Living with suicidal thoughts: A scoping review

Rikke Søndergaard*, Niels Buus, Lene Lauge Berring, Christian Blegvad Andersen, Malene Grundahl, Karina Stjernegaard, Lisbeth Hybholt


Publikation: Bidrag til tidsskriftTidsskriftartikelForskningpeer review

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Background: There is a significantly higher number of people experiencing severe levels of suicidal thoughts compared to that of suicidal deaths and suicide attempts. In suicide prevention research, there is a shift towards greater emphasis on people's experiences of living with suicidal thoughts. This can expand the existing evidence base, which is dominated by a biomedical approach. The aim of this review was to summarise and disseminate existing research on the lived experiences of living with suicidal thoughts. Methods: A scoping review by Arksey & O'Malley consisting of six stages: (1) formulating the research question, (2) identifying relevant studies, (3) selecting studies, (4) mapping data, (5) summarising the results and (6) consulting stakeholders. PubMed, PsycINFO and CINAHL were searched for studies in English, Danish, Swedish and Norwegian. Peer-reviewed articles examining people's experiences of living with suicidal thoughts using qualitative methods were included. The search was supplemented with a citation pearl search in the Web of Science database. Twenty-eight studies were included. Results: The findings were organised under two thematic headings: (a) the significance of social connections and (b) a loss of the personal self. Conclusion: There is a need for further qualitative research of people's experiences of living with suicidal thoughts from an everyday life perspective. Awareness about social connections and attachment in mental health prevention and governance is crucial. Trauma-informed care could be a useful approach to prevent suicidal thoughts as the review found that many participants had traumatic experiences in both childhood and adulthood. As part of the treatment of suicidal thoughts, it might be useful to have a focus on narrative and communicative methods and their clinical application.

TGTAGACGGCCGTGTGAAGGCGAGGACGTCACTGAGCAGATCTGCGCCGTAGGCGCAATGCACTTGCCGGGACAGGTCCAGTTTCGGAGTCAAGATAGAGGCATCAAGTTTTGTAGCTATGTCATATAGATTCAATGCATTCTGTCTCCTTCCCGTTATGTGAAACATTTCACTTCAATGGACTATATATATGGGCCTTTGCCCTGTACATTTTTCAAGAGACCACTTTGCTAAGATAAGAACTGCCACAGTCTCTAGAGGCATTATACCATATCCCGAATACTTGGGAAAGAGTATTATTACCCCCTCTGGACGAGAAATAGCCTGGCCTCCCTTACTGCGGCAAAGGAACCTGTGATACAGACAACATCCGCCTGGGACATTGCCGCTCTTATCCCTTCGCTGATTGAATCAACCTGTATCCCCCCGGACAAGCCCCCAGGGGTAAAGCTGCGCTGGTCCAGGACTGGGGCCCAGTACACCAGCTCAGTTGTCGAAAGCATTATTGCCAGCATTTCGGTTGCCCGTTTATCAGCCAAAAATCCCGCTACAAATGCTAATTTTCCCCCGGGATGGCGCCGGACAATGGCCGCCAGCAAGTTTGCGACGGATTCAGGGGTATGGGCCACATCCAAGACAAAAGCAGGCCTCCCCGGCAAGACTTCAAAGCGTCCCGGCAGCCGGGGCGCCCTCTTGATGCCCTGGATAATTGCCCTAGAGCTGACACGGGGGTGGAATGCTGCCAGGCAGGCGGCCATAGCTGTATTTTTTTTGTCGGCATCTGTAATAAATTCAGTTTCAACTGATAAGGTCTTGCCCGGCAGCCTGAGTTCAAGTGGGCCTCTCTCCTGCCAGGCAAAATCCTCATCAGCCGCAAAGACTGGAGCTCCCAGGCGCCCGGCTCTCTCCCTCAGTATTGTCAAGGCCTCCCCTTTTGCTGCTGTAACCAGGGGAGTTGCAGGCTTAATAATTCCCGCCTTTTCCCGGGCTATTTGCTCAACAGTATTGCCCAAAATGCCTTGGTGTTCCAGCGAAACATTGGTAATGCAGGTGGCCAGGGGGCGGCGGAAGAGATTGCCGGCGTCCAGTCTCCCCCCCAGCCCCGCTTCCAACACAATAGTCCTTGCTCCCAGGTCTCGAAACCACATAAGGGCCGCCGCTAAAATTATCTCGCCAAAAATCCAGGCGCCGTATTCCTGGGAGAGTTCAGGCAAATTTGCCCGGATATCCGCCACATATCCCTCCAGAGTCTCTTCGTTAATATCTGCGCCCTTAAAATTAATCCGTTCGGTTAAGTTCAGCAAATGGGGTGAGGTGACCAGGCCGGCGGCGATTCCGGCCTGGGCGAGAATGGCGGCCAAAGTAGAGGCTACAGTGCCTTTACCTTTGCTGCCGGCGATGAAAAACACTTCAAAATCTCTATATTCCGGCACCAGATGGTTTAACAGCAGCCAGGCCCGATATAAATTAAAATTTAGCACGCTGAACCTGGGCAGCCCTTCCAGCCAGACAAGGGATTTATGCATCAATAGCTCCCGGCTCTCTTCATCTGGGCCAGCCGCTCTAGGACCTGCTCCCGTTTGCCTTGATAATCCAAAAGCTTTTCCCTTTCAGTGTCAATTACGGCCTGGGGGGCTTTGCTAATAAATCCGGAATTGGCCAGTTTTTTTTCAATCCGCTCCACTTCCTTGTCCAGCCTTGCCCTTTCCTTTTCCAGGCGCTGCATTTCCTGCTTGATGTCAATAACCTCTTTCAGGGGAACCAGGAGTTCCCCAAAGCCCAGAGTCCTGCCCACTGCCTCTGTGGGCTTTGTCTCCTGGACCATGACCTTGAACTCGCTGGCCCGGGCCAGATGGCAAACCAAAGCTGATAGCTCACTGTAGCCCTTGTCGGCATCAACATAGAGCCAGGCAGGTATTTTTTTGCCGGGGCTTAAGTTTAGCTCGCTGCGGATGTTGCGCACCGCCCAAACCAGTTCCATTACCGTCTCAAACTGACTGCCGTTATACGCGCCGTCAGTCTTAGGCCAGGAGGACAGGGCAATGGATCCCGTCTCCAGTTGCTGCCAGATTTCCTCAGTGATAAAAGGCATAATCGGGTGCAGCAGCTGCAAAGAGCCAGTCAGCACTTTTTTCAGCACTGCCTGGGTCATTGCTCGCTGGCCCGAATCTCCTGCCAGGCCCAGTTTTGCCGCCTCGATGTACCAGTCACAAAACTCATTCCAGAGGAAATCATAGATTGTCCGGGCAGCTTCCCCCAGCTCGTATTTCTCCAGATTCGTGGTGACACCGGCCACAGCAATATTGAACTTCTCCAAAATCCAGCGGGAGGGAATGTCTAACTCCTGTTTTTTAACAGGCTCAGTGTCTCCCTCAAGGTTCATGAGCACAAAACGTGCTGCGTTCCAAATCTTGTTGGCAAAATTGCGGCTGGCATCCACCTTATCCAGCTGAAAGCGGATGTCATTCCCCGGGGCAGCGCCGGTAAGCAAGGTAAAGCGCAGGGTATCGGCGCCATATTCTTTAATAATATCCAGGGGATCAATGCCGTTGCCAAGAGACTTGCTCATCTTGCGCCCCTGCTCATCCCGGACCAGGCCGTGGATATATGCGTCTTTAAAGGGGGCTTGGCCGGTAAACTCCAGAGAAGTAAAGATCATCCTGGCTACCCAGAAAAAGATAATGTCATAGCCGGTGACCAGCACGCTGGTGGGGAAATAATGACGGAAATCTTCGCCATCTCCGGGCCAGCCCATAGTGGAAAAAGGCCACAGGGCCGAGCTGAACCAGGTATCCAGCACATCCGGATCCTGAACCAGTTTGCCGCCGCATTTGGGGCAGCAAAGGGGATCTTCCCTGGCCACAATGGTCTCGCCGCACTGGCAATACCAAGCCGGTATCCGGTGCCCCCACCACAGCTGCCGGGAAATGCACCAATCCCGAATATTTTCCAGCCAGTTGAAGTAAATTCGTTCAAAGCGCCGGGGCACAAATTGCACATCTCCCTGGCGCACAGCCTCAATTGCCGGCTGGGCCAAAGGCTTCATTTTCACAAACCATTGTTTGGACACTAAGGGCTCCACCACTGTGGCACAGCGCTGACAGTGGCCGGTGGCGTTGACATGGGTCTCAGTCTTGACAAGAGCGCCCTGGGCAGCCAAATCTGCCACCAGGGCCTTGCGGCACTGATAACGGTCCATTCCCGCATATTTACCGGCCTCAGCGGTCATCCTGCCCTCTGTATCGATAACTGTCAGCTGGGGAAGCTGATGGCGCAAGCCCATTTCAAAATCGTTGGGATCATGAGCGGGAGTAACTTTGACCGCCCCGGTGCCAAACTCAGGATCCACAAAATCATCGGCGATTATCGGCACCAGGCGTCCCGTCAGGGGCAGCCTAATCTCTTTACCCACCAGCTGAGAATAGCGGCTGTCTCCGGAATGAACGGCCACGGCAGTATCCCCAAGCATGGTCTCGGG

TidsskriftScandinavian Journal of Caring Sciences
Udgave nummer1
Sider (fra-til)60-78
StatusUdgivet - mar. 2023

Bibliografisk note

Funding Information:
The review received funding from the Psychiatry Management Region Zealand.

Publisher Copyright:
© 2022 The Authors. Scandinavian Journal of Caring Sciences published by John Wiley & Sons Ltd on behalf of Nordic College of Caring Science.


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